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Hispanic Mothers’ Views of the Fathers’ Role in Promoting Healthy Behaviors at Home: Focus Group Findings

Published:February 24, 2017DOI:https://doi.org/10.1016/j.jand.2017.01.005

      Abstract

      Background

      Overweight and obesity prevention interventions rarely take into account the unique role of fathers in promoting healthy home environments.

      Objective

      To use qualitative methodology to examine the views of Hispanic mothers of children aged 2 to 5 years regarding fathers’ roles in promoting healthy behaviors at home.

      Design

      Nine focus groups were conducted in Spanish with Hispanic mothers of preschool-aged children (N=55) from October to December 2015.

      Participants/settings

      Hispanic mothers were recruited from churches, community agencies, and preschools located in five Zip codes in the southwest part of Oklahoma City, OK.

      Analysis

      Questions examined the views of Hispanic mothers regarding fathers’ roles in promoting healthy behaviors at home. Focus groups were audiorecorded, transcribed in Spanish, translated into English, and coded and analyzed for themes by two coders using NVivo version 10 software.

      Results

      Four themes were identified: fathers’ disagreement with mothers about food preferences and preparation, fathers’ support for child’s healthy eating, fathers’ support for child’s physical activity, and fathers’ lack of support for a healthy home food environment. Fathers’ traditional expectations about the type of foods and portion sizes adults should eat conflicted with mothers’ meal preparations. Mothers reported that, although they favored eating low-calorie meals, the meals fathers preferred eating were high-calorie meals (eg, quesadillas). In general, fathers supported healthy eating and physical activity behaviors for their children. Supportive behaviors for children included preparing healthy meals, using healthier cooking methods, grocery shopping with their children for healthy foods, and asking the child to participate in household chores and/or play sports. Fathers’ unsupportive behaviors included bringing high-calorie foods, such as pizza, and sugary drinks into the home, using sweets and savory foods for emotion regulation, and displaying an indulgent parental feeding style.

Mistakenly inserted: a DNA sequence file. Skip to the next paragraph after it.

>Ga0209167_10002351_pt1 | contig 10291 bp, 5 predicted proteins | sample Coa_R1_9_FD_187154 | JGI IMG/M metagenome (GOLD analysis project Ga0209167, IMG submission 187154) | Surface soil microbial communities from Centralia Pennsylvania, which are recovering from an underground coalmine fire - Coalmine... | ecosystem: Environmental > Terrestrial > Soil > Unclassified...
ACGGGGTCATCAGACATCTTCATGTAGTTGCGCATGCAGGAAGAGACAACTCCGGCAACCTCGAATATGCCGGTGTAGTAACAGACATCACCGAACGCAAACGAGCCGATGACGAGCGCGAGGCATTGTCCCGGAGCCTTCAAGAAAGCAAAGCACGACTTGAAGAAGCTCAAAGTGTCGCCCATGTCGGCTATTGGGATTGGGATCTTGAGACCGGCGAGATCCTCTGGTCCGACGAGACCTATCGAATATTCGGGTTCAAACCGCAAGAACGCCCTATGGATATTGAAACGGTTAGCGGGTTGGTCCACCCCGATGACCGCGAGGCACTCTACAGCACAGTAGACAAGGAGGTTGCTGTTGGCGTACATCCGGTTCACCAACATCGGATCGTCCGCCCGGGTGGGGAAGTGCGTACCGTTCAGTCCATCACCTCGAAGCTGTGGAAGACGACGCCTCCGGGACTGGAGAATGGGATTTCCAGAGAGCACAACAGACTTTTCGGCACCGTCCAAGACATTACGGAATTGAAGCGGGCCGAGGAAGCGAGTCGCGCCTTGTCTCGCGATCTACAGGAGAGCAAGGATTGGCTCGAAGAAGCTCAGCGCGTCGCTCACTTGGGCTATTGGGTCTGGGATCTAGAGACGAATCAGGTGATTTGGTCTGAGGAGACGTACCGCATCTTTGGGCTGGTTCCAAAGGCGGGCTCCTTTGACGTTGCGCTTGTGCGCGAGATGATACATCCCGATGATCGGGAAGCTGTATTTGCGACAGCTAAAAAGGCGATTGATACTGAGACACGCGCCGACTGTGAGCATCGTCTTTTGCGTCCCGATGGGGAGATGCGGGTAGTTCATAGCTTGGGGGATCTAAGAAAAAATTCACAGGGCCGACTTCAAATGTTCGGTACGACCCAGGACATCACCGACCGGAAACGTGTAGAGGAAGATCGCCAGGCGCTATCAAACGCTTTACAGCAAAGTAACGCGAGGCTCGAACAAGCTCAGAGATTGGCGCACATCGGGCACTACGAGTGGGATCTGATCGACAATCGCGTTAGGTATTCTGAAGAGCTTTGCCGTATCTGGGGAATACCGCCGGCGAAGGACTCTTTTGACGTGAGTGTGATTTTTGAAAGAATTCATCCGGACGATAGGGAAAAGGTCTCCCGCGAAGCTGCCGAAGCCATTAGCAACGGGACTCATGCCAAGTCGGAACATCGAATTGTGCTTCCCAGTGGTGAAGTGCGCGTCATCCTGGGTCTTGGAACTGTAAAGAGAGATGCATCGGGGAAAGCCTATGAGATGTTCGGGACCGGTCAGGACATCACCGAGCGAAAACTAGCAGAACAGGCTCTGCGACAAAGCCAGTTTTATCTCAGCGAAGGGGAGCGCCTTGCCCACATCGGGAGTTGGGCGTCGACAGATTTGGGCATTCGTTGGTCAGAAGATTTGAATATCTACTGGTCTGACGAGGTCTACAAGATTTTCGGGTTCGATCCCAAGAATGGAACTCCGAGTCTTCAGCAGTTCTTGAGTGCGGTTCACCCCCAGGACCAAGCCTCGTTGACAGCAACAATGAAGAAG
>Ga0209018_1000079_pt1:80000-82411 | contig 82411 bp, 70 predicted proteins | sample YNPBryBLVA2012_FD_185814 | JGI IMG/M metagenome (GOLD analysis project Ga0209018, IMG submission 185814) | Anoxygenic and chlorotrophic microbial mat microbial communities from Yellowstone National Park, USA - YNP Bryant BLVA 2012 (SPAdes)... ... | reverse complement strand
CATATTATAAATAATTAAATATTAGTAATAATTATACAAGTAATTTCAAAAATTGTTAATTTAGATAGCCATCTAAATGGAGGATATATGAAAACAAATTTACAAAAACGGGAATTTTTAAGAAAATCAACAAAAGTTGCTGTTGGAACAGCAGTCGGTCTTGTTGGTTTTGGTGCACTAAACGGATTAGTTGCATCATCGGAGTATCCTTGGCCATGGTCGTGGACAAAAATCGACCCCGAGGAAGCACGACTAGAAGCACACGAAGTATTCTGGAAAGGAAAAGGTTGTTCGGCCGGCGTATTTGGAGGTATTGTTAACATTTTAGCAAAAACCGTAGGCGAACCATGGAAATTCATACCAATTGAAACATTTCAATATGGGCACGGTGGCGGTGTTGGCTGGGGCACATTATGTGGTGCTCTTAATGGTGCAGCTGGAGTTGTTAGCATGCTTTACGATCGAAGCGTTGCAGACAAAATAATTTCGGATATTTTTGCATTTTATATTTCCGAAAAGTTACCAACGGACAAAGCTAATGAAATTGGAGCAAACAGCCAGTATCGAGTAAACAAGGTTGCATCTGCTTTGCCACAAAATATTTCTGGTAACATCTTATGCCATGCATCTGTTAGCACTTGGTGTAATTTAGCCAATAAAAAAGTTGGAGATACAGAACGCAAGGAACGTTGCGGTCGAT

Conclusions

      Mothers' views of fathers' perceived roles in child eating and physical activity, and maintaining a healthy eating environment, have important implications for the success of promoting healthy behaviors in the homes of Hispanic families.

      Keywords

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      Biography

      K. R. Lora is a nutritionist, Center for Public Health and Health Policy, University of Connecticut Health, Farmington.

      Biography

      M. Cheney is a assistant professor, Department of Health and Exercise Sciences, University of Oklahoma, Norman.

      Biography

      P. Branscum is a assistant professor, Department of Health and Exercise Sciences, University of Oklahoma, Norman.